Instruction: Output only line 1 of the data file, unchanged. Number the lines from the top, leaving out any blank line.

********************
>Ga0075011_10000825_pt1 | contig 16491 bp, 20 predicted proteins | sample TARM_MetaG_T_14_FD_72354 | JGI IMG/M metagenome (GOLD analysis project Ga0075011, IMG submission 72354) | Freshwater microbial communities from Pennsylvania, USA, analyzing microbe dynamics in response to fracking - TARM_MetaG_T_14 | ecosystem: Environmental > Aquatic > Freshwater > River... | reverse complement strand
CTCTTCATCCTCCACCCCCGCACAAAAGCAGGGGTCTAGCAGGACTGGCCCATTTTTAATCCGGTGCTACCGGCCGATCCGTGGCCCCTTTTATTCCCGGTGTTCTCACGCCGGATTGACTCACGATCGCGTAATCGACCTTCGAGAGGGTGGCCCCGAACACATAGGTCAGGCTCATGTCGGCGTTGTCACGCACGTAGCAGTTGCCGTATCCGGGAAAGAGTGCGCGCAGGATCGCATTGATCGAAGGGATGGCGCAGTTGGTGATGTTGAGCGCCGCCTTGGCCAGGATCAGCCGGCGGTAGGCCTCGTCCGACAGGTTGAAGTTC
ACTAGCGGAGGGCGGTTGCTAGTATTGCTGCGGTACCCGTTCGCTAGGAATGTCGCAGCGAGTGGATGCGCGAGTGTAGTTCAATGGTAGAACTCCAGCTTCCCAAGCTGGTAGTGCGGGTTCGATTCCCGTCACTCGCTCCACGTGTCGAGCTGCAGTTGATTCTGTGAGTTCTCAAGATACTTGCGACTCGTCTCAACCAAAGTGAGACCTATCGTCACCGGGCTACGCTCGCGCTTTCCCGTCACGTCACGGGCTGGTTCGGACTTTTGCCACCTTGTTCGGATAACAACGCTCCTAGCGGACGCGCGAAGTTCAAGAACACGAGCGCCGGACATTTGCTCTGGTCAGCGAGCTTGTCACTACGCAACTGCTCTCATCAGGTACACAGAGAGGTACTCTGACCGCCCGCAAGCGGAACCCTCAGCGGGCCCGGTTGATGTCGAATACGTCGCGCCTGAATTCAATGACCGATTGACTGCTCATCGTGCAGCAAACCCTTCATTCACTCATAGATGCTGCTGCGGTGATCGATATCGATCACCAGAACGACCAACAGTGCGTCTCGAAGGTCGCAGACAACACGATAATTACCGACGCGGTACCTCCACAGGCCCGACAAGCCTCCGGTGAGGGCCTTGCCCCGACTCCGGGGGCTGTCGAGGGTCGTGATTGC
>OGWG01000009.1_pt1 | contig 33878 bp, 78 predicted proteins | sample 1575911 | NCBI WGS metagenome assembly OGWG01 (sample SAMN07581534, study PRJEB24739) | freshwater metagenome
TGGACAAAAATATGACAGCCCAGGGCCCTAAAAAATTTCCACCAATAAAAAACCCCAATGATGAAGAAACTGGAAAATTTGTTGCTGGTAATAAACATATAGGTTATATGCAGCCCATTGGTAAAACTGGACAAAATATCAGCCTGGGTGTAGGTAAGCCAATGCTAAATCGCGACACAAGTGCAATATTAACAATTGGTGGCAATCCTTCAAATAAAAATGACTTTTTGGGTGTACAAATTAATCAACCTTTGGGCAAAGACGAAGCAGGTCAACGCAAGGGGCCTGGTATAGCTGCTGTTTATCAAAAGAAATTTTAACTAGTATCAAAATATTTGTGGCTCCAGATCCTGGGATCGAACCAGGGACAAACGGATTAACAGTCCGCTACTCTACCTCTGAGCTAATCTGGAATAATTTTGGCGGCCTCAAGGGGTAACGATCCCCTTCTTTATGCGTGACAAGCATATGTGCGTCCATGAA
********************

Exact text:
>Ga0075011_10000825_pt1 | contig 16491 bp, 20 predicted proteins | sample TARM_MetaG_T_14_FD_72354 | JGI IMG/M metagenome (GOLD analysis project Ga0075011, IMG submission 72354) | Freshwater microbial communities from Pennsylvania, USA, analyzing microbe dynamics in response to fracking - TARM_MetaG_T_14 | ecosystem: Environmental > Aquatic > Freshwater > River... | reverse complement strand